Jaguar (Panthera onca), the largest wild cat species
in the western hemisphere, has been extirpated from
over 40% of their historic range (Panthera 2011),
continues to show a decreasing population trend,
and falls in the “Near Threatened” category on the
Red List of Threatened Species (IUCN 2011).
Working in partnership with Panthera, Inc., we are
undertaking two studies of jaguar as detailed below.
To learn about Panthera’s overall Pantanal Jaguar
Project click here.
Comparative ecology and behavior of Jaguar (Panthera onca) in the Pantanal National Park region of Brazil
Recent proactive conservation efforts for jaguar include the development of a range-wide corridor network (Sanderson et al. 2005; Rabinowitz & Zeller 2010). One of the keys to ensuring connectivity is successful dispersal of young animals. In light of the conservation importance of the developing jaguar corridor network, it is of particular importance to identify source versus sink populations—and the human activities impacting them. Given the declining numbers of wild jaguars and the long-term aim of jaguar conservation efforts, it is important that studies focus on the viability of jaguar populations under alternative management approaches (Quigley & Crawshaw 1992).
This research will be comprised of three main avenues of inquiry: 1) quantification of vital rates of populations in areas of different land use and harvest pressure, and identification of productive versus non-productive; 2) analysis of contemporary and historic dispersal patterns among sub-populations; and 3) a habitat-based population viability analysis (PVA) to evaluate the effect of alternative management strategies on jaguar population persistence. This study will use a combination of non-invasive field surveys, GPS-collared animals (Cagnacci et al. 2010; Tomkiewicz et al. 2010), and genetic techniques to estimate population vital rates and habitat use patterns needed to develop a robust habitat-based PVA. Field work commenced in 2011.
Validation of critical Jaguar (Panthera onca) corridor in eastern Guatemala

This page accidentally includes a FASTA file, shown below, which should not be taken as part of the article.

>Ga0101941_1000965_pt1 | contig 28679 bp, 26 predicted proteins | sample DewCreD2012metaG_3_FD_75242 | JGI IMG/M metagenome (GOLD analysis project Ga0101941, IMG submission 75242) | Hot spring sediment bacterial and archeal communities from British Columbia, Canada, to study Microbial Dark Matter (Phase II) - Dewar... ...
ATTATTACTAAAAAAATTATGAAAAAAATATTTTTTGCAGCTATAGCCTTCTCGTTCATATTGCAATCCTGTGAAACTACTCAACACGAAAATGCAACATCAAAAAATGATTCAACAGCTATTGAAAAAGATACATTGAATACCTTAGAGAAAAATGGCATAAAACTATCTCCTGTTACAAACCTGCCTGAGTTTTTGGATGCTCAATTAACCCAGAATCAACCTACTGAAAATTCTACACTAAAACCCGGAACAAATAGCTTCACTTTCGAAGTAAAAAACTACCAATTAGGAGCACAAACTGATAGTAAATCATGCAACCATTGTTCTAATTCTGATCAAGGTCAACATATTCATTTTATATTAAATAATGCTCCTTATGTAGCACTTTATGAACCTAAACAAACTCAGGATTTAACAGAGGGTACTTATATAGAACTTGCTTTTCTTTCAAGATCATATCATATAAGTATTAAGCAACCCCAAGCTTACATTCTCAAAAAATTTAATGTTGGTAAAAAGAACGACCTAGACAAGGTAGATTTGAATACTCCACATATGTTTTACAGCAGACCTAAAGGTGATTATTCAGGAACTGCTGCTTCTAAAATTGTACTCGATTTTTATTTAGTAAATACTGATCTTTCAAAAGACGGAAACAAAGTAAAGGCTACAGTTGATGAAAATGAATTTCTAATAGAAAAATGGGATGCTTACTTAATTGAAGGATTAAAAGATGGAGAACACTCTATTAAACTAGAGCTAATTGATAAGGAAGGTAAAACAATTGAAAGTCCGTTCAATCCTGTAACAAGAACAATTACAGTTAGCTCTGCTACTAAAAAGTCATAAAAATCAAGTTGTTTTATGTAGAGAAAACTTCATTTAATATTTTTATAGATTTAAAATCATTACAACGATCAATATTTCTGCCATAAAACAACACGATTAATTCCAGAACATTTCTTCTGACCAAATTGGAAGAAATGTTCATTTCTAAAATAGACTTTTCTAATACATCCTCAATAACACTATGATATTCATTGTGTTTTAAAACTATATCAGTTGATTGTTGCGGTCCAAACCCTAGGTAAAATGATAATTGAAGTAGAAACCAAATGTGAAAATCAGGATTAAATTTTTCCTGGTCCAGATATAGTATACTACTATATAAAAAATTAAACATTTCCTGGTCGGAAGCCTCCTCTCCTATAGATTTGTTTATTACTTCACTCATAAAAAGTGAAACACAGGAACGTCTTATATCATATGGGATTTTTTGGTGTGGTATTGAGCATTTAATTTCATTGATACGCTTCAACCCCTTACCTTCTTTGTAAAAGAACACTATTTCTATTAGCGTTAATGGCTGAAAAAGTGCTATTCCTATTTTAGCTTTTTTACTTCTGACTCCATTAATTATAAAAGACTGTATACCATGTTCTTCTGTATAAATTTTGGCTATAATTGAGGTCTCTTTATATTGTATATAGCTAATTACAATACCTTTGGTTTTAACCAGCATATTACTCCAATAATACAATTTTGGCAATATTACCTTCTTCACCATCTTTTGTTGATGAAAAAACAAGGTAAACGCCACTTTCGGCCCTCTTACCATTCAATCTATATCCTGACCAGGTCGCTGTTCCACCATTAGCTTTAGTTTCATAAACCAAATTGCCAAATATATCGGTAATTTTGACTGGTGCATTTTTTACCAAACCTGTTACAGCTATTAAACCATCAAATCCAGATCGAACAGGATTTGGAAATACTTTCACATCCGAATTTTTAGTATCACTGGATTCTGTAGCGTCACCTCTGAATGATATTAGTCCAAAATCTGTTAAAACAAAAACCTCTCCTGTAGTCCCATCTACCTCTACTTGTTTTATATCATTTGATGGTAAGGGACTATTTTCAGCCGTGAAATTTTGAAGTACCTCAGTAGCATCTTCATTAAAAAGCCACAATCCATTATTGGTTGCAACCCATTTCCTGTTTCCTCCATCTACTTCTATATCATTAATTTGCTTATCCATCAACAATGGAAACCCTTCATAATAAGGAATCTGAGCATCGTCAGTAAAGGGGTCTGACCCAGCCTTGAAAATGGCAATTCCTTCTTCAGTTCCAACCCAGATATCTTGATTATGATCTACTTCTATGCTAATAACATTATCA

Jaguar persist today in 18 countries, from Argentina to Mexico; however, there are serious threats to continued population viability throughout this range due to a breakdown in connectivity among extant subpopulations, especially in the most northerly portion of the species’ range through Nicaragua, Honduras, Guatemala, and Mexico. Southeastern Guatemala in particular is thought to support two small Jaguar Conservation Units (JCU’s; Sierra de las Minas Biosphere Reserve and Sierra Santa Cruz JCU; both presumed to have stable jaguar populations), with extremely narrow potential habitat corridors connecting these units to larger and presumably more resilient jaguar populations in northern Guatemala/Mexico/Belize and eastern Honduras. This project seeks to validate use of the critical corridors in this region by jaguars, as well as document the ecological condition of corridors, identify current and likely future threats to these corridors, and provide guidance for maintaining the integrity of migration routes in eastern Guatemala for jaguars.
The goal of this project is to validate both recent use and ecological condition of the potential jaguar corridor in eastern Guatemala. Our specific objectives are to:
1. Document recent use of the corridor by jaguar and their principal prey species through
interviews with local residents, and relate species occurrence to local environmental
2. Validate the interview-based approach with supplemental field-surveys.
This project is commencing in 2012.